essays

January 27, 1838

An Excerpt from The Perpetuation of Our Political Institutions

Abraham Lincoln’s address before the Young Men’s Lyceum of Springfield, Illinois.

Editor’s Note

In this speech, delivered three months after a pro-slavery mob killed newspaper editor and abolitionist Elijah Parish Lovejoy, the 28-year-old Lincoln decried such vigilantism, specifically citing the murder of Lovejoy, and the burning two years prior of freeman Francis McIntosh. Lincoln feared that further mob actions would erode the political institutions established by the Founding Fathers. Home-grown tyrants could seize upon public fears to circumvent the limitations on power that the Constitution imposed.

Indeed, domestic threats proved more worrying than foreign ones. Lincoln argued that the United States could withstand any invasion from abroad. Corruption within the United States, and deviation from the values of the American Revolution, would tear at America long before foreign armies ever would.

One of Lincoln’s earliest published speeches, “The Perpetuation of Our Political Institutions” helped to establish his reputation as an orator and is an early glimpse into the values that he would profess throughout his life and career.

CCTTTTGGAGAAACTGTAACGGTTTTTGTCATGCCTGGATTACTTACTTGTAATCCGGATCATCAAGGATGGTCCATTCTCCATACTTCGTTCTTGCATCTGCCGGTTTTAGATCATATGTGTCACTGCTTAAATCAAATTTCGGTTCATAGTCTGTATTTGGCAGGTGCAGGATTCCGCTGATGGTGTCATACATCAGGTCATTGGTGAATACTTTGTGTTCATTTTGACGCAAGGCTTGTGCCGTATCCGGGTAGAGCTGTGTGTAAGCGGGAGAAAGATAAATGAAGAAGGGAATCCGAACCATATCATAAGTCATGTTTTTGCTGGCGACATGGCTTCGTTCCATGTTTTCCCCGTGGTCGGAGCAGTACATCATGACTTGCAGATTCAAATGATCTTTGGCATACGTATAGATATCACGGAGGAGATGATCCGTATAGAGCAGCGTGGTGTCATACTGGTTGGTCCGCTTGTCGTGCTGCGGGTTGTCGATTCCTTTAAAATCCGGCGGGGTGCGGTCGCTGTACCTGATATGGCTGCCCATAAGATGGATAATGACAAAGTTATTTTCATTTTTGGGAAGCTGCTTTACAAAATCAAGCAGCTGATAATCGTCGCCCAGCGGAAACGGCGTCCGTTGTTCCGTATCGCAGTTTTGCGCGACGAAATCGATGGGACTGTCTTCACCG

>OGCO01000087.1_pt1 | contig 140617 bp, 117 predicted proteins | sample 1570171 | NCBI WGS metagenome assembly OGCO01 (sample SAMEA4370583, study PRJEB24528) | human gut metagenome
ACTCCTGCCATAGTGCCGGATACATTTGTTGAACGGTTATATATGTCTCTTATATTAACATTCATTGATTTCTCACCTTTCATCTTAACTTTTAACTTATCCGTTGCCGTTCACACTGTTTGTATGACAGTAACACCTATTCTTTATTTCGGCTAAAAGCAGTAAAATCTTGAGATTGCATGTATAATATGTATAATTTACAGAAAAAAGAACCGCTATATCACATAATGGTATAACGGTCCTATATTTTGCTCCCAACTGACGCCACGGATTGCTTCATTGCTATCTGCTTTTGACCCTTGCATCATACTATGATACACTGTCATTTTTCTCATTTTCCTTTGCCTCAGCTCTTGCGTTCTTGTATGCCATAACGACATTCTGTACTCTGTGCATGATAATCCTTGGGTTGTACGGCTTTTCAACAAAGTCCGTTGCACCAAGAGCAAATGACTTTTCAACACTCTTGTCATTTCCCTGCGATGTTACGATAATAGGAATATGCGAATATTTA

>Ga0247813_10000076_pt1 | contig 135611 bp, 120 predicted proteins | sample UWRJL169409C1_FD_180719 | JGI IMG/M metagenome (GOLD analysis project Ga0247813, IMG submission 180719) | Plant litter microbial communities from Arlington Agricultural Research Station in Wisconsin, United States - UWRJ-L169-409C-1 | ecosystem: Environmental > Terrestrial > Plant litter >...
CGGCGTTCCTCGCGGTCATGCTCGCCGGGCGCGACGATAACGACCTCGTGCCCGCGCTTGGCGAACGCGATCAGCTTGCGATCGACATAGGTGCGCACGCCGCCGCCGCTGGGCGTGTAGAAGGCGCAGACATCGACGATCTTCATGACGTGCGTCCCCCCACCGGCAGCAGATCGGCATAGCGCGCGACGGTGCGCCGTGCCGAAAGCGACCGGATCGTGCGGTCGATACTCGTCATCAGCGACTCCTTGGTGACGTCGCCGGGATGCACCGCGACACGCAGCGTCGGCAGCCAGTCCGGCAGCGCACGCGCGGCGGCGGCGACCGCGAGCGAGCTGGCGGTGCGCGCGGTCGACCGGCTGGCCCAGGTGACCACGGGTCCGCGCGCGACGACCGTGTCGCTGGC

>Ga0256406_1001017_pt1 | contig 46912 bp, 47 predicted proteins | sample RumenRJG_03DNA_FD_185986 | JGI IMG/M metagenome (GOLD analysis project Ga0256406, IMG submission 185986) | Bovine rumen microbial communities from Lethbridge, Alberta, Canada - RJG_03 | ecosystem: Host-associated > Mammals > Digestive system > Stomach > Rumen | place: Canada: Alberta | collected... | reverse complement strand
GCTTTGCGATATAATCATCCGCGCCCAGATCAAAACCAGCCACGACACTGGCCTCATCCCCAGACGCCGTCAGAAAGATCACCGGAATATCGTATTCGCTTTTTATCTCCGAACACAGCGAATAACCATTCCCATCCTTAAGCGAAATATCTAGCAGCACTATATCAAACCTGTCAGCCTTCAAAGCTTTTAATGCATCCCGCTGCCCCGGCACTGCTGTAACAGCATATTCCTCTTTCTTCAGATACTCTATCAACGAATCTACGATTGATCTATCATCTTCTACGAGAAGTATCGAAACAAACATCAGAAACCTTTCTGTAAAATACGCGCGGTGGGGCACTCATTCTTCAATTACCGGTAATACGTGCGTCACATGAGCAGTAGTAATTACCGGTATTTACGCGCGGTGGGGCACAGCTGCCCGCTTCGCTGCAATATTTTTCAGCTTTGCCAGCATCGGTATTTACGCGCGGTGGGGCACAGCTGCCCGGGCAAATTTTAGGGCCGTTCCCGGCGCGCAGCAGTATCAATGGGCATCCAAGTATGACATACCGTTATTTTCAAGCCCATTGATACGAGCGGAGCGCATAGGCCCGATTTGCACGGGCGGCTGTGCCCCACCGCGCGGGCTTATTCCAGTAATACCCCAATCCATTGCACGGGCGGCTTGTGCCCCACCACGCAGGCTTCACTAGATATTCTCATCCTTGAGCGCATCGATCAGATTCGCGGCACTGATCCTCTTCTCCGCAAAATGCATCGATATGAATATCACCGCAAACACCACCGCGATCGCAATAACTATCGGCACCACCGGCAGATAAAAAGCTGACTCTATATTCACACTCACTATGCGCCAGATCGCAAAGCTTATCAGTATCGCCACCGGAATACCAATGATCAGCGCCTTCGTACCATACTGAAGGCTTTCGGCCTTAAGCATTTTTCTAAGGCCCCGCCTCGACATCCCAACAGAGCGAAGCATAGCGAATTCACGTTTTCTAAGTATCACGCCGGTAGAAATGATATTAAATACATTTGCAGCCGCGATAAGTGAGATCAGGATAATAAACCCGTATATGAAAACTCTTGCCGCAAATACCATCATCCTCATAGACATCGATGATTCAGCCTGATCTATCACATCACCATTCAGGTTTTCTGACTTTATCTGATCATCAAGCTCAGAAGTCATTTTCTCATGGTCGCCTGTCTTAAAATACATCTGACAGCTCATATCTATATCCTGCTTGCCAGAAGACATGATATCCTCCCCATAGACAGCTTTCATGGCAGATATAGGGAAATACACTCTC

Christopher A. Preble
Vice President for Defense and Foreign Policy Studies, Cato Institute

As a subject for the remarks of the evening, the perpetuation of our political institutions, is selected.

In the great journal of things happening under the sun, we, the American People, find our account running, under date of the nineteenth century of the Christian era.—We find ourselves in the peaceful possession, of the fairest portion of the earth, as regards extent of territory, fertility of soil, and salubrity of climate. We find ourselves under the government of a system of political institutions, conducing more essentially to the ends of civil and religious liberty, than any of which the history of former times tells us. We, when mounting the stage of existence, found ourselves the legal inheritors of these fundamental blessings. We toiled not in the acquirement or establishment of them—they are a legacy bequeathed us, by a once hardy, brave, and patriotic, but now lamented and departed race of ancestors. Their’s was the task (and nobly they performed it) to possess themselves, and through themselves, us, of this goodly land; and to uprear upon its hills and its valleys, a political edifice of liberty and equal rights; ‘tis ours only, to transmit these, the former, unprofaned by the foot of an invader; the latter, undecayed by the lapse of time and untorn by usurpation, to the latest generation that fate shall permit the world to know. This task of gratitude to our fathers, justice to ourselves, duty to posterity, and love for our species in general, all imperatively require us faithfully to perform.